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State v. Gibbs

Superior Court of Delaware

December 9, 2019

NEKI GIBBS, Defendant.

          Submitted: September 4, 2019

         Upon Consideration of Defendant's Motion in Limine, DENIED.

          Daniel McBride, Esquire, Deputy Attorney General, Department of Justice, Wilmington, Delaware. Attorney for the State.

          Patrick J. Collins, Esquire, Collins & Associates, Wilmington, Delaware. Attorney for the Defendant.




         Defendant Neki Gibbs ("Defendant") faces charges for Murder First Degree, [1]and Criminal Mischief[2] related to two separate shooting incidents. He files this Motion in Limine under Superior Court Criminal Rule 16(a)(1)(E) and D.R.E 702 and 703 and challenges the admissibility of the State's ballistic evidence that seeks to connect both incidents.[3] The Court finds that the State has met its burden in showing by a preponderance of the evidence that the expert testimony is admissible. Although Defendant's Motion in Limine is denied, the Court agrees to place limitations on the opinions offered by the ballistic evidence expert.


         On January 30, 2018, the Newark Police Department received a complaint for a shots fired in the area of 100 South Chapel Street ("Newark Incident").[5] On February 5, 2018, the Wilmington Police Department responded to a home at 2230 Lamotte Street in Wilmington, Delaware and discovered the bodies of two victims ("Wilmington Incident").[6] Both died from gunshot wounds.[7] Six spent 9 mm shell casings, three spent projectiles and four live rounds of 9mm ammunitions were recovered from the scene of the Wilmington Incident.[8] On September 10, 2019, Defendant was indicted for Murder First Degree as to the Wilmington Incident, [9] and Criminal Mischief as to the Newark Incident.[10]

         On November 24, 2018, the State submitted its initial discovery regarding its intended ballistic expert.[11] On March 18, 2019, the State submitted a letter indicating that it was going to "call a firearms and tool mark examiner to testify as an expert[.]"[12] In May 2019, the State sent documents related to ballistics found at both Newark and Wilmington scenes.[13] In its discovery, the State included that its expert Robert Freese ("Freese") would offer opinion regarding two "NIBIN hits."[14]On May 30, 2019, the State received a letter from Defense counsel asking for an expert report for a comparison of toolmarks from the two different incidents.[15] On June 27, 2019, the State submitted an email indicating that a "NIBIN hit is the same as the other [expert] reports, just in a different format."[16]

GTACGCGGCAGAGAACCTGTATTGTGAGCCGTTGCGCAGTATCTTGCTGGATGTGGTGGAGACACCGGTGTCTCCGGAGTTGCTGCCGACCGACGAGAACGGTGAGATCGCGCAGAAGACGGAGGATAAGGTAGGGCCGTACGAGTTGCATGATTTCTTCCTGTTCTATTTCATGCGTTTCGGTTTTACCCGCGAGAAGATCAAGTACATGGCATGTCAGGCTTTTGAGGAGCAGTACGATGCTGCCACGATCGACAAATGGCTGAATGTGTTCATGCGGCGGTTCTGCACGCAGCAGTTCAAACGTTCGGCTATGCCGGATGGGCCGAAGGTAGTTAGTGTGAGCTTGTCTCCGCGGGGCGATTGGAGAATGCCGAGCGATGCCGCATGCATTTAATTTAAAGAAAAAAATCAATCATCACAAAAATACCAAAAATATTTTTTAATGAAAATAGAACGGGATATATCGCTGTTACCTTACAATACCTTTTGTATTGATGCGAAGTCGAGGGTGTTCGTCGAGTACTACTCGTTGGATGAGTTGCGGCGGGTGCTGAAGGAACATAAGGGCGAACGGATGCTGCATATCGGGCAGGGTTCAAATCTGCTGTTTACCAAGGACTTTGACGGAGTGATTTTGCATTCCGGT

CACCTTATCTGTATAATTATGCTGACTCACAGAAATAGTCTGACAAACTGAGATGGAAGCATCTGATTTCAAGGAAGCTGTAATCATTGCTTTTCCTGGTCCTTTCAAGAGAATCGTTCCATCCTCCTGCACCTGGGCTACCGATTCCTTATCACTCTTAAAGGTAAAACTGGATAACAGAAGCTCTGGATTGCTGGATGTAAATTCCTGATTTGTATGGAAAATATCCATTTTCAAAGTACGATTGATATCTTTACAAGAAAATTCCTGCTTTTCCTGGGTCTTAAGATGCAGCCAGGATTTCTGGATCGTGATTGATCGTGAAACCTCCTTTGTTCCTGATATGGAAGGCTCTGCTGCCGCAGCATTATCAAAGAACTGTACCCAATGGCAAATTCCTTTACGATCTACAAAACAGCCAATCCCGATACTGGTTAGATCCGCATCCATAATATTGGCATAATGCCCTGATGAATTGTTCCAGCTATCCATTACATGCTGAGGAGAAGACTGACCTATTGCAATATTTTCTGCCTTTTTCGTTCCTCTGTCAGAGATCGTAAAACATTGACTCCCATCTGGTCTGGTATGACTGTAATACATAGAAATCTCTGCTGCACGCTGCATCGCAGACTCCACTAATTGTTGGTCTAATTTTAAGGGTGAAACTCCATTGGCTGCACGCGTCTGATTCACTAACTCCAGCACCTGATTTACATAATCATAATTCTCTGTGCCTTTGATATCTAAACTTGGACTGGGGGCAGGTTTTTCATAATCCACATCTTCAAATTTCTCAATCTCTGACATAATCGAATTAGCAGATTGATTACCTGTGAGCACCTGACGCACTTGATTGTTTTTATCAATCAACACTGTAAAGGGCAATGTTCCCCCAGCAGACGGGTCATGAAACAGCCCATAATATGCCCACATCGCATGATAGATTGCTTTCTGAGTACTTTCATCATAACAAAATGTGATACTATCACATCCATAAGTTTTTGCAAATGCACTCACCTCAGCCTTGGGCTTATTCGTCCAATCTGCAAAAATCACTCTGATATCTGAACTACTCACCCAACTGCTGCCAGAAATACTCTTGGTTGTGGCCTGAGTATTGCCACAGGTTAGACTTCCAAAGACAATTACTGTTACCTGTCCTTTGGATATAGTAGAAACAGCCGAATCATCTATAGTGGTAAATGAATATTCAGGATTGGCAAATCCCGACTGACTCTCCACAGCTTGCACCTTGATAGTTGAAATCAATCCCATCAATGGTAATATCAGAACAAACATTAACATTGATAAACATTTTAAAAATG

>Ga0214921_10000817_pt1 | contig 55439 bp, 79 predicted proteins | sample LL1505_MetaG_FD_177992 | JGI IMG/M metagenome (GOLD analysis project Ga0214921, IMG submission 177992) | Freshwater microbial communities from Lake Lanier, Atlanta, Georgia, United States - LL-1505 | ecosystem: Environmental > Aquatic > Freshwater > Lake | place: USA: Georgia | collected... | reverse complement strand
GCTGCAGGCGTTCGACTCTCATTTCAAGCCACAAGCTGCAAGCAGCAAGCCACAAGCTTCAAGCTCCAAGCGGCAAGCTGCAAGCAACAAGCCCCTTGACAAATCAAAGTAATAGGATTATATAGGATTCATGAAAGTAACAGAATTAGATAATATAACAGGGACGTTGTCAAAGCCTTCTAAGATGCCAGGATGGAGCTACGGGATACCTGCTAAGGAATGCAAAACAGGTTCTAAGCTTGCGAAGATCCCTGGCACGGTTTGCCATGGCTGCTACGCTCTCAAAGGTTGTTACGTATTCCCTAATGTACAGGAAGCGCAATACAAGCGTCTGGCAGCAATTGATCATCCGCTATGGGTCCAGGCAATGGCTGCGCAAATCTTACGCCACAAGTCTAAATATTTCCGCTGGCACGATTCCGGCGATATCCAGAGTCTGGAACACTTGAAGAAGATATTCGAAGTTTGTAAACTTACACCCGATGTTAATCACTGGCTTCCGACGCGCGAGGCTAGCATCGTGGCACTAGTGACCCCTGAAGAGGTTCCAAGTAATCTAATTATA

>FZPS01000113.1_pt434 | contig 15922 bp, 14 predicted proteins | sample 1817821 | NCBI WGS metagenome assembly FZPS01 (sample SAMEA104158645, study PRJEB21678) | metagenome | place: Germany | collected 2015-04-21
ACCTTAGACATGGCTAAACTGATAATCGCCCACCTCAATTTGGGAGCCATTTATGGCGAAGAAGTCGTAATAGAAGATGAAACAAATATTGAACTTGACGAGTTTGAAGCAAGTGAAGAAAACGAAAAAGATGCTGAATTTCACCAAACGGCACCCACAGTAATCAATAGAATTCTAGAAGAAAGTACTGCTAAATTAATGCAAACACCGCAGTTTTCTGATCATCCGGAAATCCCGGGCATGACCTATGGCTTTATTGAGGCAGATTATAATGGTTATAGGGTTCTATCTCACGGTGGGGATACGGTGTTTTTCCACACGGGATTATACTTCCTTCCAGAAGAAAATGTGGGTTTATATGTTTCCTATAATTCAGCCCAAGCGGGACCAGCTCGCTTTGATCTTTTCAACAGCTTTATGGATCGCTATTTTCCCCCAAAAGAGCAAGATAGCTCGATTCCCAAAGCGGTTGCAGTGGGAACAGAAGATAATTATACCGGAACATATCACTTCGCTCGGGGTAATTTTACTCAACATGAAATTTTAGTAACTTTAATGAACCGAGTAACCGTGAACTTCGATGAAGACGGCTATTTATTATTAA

On August 9, 2019, Defendant submitted a Motion in Limine to exclude the State's expert evidence, produced by Freese, connecting the Wilmington and Newark Incidents.[17] On September 4, 2019, the State filed its Response in Opposition to Defendant's Motion in Limine.[18]


         The Court acts as a gatekeeper regarding the admissibility of expert testimony.[19]The trial judge determines "whether the proponent of the evidence has demonstrated that scientific conclusions have been generated using sound and reliable approaches."[20] Delaware Rule of Evidence 702 governs the admissibility of expert testimony, providing that an expert witness "may testify ..., if (1) the testimony is based upon sufficient facts or data, (2) the testimony is the product of reliable principles and methods, and (3) the witness has applied the principles and methods reliably to the facts of the case."[21] The party introducing expert testimony must "demonstrate by a preponderance of the evidence that their opinions are reliable."[22]In determining "whether an expert has a reliable basis in the knowledge and experience of the relevant discipline, "[23] this Court applies the Daubers standard. If the Court finds that expert testimony satisfies Rule 702 as interpreted under Daubert, [24] "cross-examination, presentation of contrary evidence, and careful instruction on the burden of proof are the traditional and appropriate means of attacking ... admissible evidence."[25]